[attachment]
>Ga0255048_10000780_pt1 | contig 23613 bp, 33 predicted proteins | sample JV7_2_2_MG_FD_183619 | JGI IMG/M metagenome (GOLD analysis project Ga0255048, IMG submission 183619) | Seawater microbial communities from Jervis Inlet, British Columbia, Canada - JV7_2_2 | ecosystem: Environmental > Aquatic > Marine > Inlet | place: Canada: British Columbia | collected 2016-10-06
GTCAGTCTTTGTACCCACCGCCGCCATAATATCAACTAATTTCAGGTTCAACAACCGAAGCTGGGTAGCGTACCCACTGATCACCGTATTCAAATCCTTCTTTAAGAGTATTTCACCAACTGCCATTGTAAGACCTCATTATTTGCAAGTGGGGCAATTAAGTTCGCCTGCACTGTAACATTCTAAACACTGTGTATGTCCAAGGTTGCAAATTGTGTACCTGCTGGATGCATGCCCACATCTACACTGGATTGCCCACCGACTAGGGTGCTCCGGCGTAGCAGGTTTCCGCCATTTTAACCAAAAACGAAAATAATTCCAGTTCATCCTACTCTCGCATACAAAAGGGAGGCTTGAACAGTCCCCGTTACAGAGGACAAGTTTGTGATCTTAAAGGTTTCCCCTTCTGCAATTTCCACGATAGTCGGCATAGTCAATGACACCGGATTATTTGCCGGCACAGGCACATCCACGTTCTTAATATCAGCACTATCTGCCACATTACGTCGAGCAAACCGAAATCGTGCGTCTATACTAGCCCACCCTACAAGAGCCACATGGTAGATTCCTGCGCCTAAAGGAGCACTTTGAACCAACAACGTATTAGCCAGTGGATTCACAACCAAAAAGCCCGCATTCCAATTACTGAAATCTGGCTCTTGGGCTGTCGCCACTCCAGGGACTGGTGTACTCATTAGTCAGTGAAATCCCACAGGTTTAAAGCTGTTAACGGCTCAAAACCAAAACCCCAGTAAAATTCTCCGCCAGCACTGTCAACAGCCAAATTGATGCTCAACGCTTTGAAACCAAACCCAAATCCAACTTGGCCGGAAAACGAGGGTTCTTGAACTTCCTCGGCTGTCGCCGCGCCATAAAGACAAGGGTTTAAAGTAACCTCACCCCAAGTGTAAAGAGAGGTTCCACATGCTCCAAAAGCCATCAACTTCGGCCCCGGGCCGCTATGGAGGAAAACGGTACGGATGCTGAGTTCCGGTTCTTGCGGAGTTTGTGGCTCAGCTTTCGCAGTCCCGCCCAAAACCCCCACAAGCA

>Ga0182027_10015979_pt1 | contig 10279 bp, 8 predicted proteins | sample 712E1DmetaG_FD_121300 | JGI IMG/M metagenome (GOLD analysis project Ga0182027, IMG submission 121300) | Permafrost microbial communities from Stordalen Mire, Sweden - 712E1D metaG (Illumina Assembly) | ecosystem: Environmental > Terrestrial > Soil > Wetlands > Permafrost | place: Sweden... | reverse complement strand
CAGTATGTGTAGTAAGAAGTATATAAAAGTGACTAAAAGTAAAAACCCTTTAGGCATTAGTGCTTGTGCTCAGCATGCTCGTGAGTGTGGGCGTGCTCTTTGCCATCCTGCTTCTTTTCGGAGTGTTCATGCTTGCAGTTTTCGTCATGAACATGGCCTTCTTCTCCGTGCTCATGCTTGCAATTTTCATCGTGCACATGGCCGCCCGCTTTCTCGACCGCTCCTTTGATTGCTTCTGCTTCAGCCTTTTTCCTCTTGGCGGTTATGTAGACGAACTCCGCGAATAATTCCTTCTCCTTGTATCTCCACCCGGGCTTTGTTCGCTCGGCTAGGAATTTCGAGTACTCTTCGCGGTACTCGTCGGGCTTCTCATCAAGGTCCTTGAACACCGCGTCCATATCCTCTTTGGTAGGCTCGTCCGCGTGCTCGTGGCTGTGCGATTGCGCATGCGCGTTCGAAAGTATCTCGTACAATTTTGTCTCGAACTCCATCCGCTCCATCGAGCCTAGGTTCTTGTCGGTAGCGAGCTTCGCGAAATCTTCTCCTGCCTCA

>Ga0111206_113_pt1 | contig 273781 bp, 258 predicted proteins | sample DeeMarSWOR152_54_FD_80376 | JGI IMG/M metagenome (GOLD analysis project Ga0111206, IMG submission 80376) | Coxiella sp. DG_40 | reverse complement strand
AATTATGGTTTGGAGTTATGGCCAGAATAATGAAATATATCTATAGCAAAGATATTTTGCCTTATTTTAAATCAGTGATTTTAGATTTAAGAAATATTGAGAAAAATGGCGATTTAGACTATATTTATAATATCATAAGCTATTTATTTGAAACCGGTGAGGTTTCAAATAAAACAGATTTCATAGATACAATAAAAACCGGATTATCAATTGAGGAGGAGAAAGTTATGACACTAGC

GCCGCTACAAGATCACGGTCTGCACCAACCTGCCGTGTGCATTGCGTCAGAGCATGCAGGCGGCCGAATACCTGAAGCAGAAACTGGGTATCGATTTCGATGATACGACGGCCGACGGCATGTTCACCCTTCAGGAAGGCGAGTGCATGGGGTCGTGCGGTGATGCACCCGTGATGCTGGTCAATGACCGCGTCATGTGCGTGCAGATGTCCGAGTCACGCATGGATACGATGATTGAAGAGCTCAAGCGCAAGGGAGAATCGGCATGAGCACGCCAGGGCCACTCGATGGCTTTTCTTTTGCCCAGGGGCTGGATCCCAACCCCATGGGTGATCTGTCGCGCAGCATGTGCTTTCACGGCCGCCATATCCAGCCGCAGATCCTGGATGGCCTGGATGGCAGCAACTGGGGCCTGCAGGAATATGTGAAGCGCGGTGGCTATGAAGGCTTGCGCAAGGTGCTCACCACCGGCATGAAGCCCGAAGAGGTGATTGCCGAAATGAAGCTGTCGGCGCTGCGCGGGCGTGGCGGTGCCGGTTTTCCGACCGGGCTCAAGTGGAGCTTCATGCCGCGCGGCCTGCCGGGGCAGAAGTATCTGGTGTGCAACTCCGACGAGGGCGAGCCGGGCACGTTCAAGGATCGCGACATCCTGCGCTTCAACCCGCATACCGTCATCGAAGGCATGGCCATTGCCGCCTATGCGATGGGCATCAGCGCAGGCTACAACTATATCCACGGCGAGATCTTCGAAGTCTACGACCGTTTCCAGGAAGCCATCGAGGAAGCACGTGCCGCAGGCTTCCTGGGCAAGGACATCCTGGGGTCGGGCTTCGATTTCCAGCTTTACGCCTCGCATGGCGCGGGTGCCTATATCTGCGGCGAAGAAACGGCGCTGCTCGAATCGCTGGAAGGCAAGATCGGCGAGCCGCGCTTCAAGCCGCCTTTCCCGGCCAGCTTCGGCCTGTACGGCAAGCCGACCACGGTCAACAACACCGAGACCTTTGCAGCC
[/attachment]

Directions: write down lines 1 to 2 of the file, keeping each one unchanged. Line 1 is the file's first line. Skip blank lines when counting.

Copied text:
>Ga0255048_10000780_pt1 | contig 23613 bp, 33 predicted proteins | sample JV7_2_2_MG_FD_183619 | JGI IMG/M metagenome (GOLD analysis project Ga0255048, IMG submission 183619) | Seawater microbial communities from Jervis Inlet, British Columbia, Canada - JV7_2_2 | ecosystem: Environmental > Aquatic > Marine > Inlet | place: Canada: British Columbia | collected 2016-10-06
GTCAGTCTTTGTACCCACCGCCGCCATAATATCAACTAATTTCAGGTTCAACAACCGAAGCTGGGTAGCGTACCCACTGATCACCGTATTCAAATCCTTCTTTAAGAGTATTTCACCAACTGCCATTGTAAGACCTCATTATTTGCAAGTGGGGCAATTAAGTTCGCCTGCACTGTAACATTCTAAACACTGTGTATGTCCAAGGTTGCAAATTGTGTACCTGCTGGATGCATGCCCACATCTACACTGGATTGCCCACCGACTAGGGTGCTCCGGCGTAGCAGGTTTCCGCCATTTTAACCAAAAACGAAAATAATTCCAGTTCATCCTACTCTCGCATACAAAAGGGAGGCTTGAACAGTCCCCGTTACAGAGGACAAGTTTGTGATCTTAAAGGTTTCCCCTTCTGCAATTTCCACGATAGTCGGCATAGTCAATGACACCGGATTATTTGCCGGCACAGGCACATCCACGTTCTTAATATCAGCACTATCTGCCACATTACGTCGAGCAAACCGAAATCGTGCGTCTATACTAGCCCACCCTACAAGAGCCACATGGTAGATTCCTGCGCCTAAAGGAGCACTTTGAACCAACAACGTATTAGCCAGTGGATTCACAACCAAAAAGCCCGCATTCCAATTACTGAAATCTGGCTCTTGGGCTGTCGCCACTCCAGGGACTGGTGTACTCATTAGTCAGTGAAATCCCACAGGTTTAAAGCTGTTAACGGCTCAAAACCAAAACCCCAGTAAAATTCTCCGCCAGCACTGTCAACAGCCAAATTGATGCTCAACGCTTTGAAACCAAACCCAAATCCAACTTGGCCGGAAAACGAGGGTTCTTGAACTTCCTCGGCTGTCGCCGCGCCATAAAGACAAGGGTTTAAAGTAACCTCACCCCAAGTGTAAAGAGAGGTTCCACATGCTCCAAAAGCCATCAACTTCGGCCCCGGGCCGCTATGGAGGAAAACGGTACGGATGCTGAGTTCCGGTTCTTGCGGAGTTTGTGGCTCAGCTTTCGCAGTCCCGCCCAAAACCCCCACAAGCA